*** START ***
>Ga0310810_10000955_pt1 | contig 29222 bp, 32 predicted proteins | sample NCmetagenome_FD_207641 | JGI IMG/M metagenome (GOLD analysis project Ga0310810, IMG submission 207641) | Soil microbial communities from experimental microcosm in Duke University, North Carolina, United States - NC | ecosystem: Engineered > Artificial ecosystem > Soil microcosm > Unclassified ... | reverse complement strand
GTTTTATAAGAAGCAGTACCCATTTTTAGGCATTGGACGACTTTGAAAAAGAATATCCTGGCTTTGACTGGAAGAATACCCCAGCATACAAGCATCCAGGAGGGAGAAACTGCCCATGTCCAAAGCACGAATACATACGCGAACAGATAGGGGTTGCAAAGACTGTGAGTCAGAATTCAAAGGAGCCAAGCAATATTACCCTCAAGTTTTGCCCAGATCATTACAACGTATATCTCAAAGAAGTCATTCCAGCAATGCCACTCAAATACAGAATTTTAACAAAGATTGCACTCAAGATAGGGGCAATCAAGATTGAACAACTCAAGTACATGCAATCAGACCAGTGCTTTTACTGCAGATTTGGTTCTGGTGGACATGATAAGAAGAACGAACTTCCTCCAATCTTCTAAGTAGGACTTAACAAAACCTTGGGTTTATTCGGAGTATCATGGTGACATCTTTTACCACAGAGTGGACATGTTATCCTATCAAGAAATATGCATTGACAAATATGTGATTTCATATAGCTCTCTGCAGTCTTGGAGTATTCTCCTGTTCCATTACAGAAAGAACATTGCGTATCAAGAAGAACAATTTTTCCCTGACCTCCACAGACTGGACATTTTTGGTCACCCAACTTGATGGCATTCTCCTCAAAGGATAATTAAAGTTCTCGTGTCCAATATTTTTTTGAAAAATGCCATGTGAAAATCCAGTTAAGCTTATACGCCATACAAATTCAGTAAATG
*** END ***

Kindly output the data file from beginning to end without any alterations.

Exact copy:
>Ga0310810_10000955_pt1 | contig 29222 bp, 32 predicted proteins | sample NCmetagenome_FD_207641 | JGI IMG/M metagenome (GOLD analysis project Ga0310810, IMG submission 207641) | Soil microbial communities from experimental microcosm in Duke University, North Carolina, United States - NC | ecosystem: Engineered > Artificial ecosystem > Soil microcosm > Unclassified ... | reverse complement strand
GTTTTATAAGAAGCAGTACCCATTTTTAGGCATTGGACGACTTTGAAAAAGAATATCCTGGCTTTGACTGGAAGAATACCCCAGCATACAAGCATCCAGGAGGGAGAAACTGCCCATGTCCAAAGCACGAATACATACGCGAACAGATAGGGGTTGCAAAGACTGTGAGTCAGAATTCAAAGGAGCCAAGCAATATTACCCTCAAGTTTTGCCCAGATCATTACAACGTATATCTCAAAGAAGTCATTCCAGCAATGCCACTCAAATACAGAATTTTAACAAAGATTGCACTCAAGATAGGGGCAATCAAGATTGAACAACTCAAGTACATGCAATCAGACCAGTGCTTTTACTGCAGATTTGGTTCTGGTGGACATGATAAGAAGAACGAACTTCCTCCAATCTTCTAAGTAGGACTTAACAAAACCTTGGGTTTATTCGGAGTATCATGGTGACATCTTTTACCACAGAGTGGACATGTTATCCTATCAAGAAATATGCATTGACAAATATGTGATTTCATATAGCTCTCTGCAGTCTTGGAGTATTCTCCTGTTCCATTACAGAAAGAACATTGCGTATCAAGAAGAACAATTTTTCCCTGACCTCCACAGACTGGACATTTTTGGTCACCCAACTTGATGGCATTCTCCTCAAAGGATAATTAAAGTTCTCGTGTCCAATATTTTTTTGAAAAATGCCATGTGAAAATCCAGTTAAGCTTATACGCCATACAAATTCAGTAAATG